Category: death

Faith in the Shadow of Death: A Review of Christian Wiman’s My Bright Abyss

Christian Wiman, My Bright Abyss: Meditations of a Modern Believer (Farrar, Straus and Giroux, 2013) 

Christian Wiman is a poet with a rare cancer, currently in remission. He was brought up a Texan Baptist, lost his childhood faith, only to return to church and a new kind of faith in the midst of falling in love and being diagnosed with cancer in his late thirties.

It is the second great spiritual memoir I’ve read this year, and it reminded me a lot of the other – Francis Spufford’s Unapologetic. White men in their late forties who both write beautifully, and have a faith on the margins of doubt. Both memoirs are digressive and lack structure. Spufford’s is the more whimsical; Wyman’s is the more urgent and darker – but not even by that much.

My Bright Abyss is an extended meditation – illustrated with poetry – on believing in God when God so often feels absent. It is a far better book on doubt than any evangelical attempt I have encountered – probably because it is so honest, and so unconcerned to get to a particular answer. (Really, for Wiman and any unbeliever reading, it is a book about faith; but most believers will probably find it to be a book about doubt.)

It is an extremely quotable book; almost a collection of quotable insights. But this one is as good as any to give a taste of Wiman’s theme:

We feel ourselves alive in the anxiety of being alive. We feel God in the coming and going of God – or no, the coming and going of consciousness (God is constant). We are left with these fugitive instants of apprehension, in both senses of that word, which is one reason why poetry, which is designed not simply to arrest these instants but to integrate them into life, can be such a powerful aid to faith. (27)

He has not compelled me to return to poetry, although I believe he’s right, and the book itself stands as a testimony to the significance of poetry in making sense of life.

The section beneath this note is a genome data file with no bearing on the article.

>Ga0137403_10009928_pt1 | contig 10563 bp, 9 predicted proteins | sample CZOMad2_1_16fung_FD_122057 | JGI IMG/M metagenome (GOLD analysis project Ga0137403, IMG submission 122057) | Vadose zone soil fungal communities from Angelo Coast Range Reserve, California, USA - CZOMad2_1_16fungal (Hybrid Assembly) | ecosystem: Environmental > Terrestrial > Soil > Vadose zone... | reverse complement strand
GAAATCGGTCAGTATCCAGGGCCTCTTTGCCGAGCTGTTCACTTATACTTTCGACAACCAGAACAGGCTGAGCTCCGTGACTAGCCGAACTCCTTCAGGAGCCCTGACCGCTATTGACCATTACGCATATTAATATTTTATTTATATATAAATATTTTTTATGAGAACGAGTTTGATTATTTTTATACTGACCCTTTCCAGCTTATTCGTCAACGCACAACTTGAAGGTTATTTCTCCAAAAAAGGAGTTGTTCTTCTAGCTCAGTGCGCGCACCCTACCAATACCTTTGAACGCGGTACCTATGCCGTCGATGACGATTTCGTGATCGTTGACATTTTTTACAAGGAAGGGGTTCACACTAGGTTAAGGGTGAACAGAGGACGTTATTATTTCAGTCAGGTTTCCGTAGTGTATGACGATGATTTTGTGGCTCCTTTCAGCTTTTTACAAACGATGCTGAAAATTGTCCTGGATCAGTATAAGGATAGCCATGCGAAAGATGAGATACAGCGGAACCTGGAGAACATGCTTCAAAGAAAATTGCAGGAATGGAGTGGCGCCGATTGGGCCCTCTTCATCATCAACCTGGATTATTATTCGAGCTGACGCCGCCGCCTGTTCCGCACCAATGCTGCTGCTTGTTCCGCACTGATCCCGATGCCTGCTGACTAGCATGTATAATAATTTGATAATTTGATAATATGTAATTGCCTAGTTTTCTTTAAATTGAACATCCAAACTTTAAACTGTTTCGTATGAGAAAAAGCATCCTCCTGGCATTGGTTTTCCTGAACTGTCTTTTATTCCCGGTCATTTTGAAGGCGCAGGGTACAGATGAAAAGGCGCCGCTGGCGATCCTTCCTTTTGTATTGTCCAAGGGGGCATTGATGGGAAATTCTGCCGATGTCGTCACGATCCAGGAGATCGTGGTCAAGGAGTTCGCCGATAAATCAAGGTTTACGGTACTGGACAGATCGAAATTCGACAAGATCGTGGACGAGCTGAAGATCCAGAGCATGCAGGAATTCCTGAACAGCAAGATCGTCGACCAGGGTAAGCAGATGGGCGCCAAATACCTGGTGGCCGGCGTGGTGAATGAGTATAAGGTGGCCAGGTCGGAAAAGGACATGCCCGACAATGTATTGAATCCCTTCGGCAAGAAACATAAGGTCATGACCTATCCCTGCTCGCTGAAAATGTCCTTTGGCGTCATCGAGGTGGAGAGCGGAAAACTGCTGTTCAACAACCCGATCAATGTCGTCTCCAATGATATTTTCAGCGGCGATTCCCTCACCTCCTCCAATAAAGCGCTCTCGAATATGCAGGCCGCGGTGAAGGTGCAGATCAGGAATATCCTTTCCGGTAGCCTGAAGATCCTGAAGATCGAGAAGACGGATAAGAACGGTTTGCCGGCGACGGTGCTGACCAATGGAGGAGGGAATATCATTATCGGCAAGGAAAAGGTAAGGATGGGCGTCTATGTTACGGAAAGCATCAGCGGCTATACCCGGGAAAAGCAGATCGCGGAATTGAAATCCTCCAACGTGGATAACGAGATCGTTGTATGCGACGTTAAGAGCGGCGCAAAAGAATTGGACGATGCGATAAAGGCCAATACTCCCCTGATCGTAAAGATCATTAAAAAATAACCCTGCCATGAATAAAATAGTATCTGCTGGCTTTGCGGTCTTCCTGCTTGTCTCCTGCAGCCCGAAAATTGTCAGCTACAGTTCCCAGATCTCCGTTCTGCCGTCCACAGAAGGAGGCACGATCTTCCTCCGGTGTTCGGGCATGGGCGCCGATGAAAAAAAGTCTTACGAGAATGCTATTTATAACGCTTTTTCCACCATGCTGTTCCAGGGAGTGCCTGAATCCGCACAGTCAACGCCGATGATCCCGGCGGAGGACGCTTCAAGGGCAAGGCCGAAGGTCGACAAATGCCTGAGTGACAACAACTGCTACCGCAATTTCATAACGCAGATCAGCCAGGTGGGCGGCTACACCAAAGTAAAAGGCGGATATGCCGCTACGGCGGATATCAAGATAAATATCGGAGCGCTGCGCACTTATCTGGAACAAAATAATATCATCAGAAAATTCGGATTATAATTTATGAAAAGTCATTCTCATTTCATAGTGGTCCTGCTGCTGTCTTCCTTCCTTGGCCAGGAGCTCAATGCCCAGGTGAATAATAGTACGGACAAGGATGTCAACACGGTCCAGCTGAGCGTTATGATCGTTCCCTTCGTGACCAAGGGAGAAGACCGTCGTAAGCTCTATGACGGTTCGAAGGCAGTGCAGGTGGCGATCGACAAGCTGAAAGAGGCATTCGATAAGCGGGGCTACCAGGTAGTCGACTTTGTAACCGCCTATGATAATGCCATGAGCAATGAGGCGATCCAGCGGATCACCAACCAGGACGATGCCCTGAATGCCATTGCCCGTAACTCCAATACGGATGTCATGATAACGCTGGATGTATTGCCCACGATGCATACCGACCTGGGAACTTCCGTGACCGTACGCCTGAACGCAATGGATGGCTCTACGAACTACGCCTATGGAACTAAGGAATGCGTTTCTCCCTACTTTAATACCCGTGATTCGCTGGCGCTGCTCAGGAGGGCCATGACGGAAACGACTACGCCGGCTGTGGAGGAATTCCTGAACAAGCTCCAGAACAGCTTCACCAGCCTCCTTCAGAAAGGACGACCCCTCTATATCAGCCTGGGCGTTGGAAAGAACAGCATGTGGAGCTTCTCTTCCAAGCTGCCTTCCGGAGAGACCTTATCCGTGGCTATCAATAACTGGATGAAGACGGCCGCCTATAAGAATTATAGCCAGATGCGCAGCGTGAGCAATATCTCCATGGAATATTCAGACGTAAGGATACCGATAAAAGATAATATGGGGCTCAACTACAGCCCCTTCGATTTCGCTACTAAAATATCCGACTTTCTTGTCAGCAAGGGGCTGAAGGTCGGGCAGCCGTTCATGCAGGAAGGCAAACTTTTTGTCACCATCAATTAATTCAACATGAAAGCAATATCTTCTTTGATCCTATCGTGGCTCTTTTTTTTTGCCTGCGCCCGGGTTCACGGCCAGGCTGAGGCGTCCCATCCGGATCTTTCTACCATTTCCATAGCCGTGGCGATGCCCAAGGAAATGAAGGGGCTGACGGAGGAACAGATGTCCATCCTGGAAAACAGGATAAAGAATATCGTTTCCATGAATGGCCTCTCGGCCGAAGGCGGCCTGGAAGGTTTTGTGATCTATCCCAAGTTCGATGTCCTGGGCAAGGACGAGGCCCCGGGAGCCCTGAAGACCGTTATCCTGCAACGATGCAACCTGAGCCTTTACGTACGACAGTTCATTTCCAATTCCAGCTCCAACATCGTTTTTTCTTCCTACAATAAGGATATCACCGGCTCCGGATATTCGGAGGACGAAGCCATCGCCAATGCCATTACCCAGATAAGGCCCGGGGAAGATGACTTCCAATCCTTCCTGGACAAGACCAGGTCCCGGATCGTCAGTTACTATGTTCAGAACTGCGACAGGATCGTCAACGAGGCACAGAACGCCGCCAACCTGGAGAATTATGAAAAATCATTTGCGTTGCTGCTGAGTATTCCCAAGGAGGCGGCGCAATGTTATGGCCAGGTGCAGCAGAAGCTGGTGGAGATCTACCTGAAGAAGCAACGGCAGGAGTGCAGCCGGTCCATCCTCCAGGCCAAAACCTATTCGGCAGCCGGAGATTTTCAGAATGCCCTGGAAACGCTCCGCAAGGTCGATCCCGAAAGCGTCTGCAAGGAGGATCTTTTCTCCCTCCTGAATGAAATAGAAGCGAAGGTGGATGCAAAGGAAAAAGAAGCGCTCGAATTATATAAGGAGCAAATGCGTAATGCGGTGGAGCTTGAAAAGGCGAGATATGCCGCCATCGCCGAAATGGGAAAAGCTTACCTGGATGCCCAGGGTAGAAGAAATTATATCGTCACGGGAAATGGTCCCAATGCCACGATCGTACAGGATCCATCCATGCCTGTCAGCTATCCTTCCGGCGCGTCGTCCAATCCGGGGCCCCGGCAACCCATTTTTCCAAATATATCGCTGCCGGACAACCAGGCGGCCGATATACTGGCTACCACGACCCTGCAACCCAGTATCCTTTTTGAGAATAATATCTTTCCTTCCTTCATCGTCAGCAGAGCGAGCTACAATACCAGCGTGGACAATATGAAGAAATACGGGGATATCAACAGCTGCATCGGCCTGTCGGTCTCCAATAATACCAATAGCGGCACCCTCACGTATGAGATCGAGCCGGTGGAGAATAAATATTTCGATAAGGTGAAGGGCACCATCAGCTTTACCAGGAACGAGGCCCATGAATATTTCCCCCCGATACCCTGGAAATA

For Wiman, faith is something fragile:

To say that one must live in uncertainty doesn’t begin to get at the tenuous, precarious nature of faith. The minute you begin to speak with certitude about God, he is gone. (60)

At the centre of Wiman’s faith in this book is the moment Christ on the cross calls out, “My God, my God, why hast thou forsaken me?” It is a book which takes existence and death seriously, when so few books and so few people do. This is a man who has stared into the abyss and written beautifully about it.

More: Interview with Wiman here.

The Moment of Death

On Thursday I read a chapter out of a new Brazos book we’ve just bought at my library – Death and Afterlife: A Theological Introduction, by Terrence Nichols. The chapter was on Near Death Experiences. I think years ago I read a scathing dismissal of NDEs and filed them away as a combination of junk science, parapsychology and pop psychology. But Nichols is a believer in them as evidence for an afterlife. He claims there are common elements to NDEs across cultures and times in history, which is what one would have to show to counter the claim that NDEs are a psychological phenomenon depending on the dying person’s expectations of the afterlife. It sent shivers down my spine reading some of his descriptions. I want reassurance about an afterlife; I have this suspicion I shouldn’t be looking for it in NDEs but in the resurrection of Christ. (Nichols does this too; he spends chapters on more conventional Christian approaches to the afterlife, but I flicked straight to it.) He spoke of many people coming back from NDEs with a strong, lasting sense of peace and reassurance, and a desire to lead a more holy life. But I seem to remember Kerry Packer coming back the first time and saying there’s nothing.

I was reading another book about death, Death in the Victorian Family by Patricia Jalland, a fascinating cultural history, the sort of book I would quite like to write. Her opening chapter is on the way the strong evangelicalism of the 1860s shaped cultural expectations of death in Britain. A good death was testimony to the truth of the gospel, the believer radiating with joy and hope as they approached death and the glory of God. One prominent evangelical magazine featured in every issue the testimony of a believer’s good death. Jalland exposes the gap between these public accounts of death and the truth of the pain, agony and lack of transcendence revealed in personal letters and diaries from the same period. The embellished accounts made everyone else feel that death in their family should be like this too, leaving them privately devastated, but also needing to maintain the public face of a proper, good death. There was an obsession with the look on someone’s face as they died; they believed they could tell a person’s final destination by their countenance at the moment of death.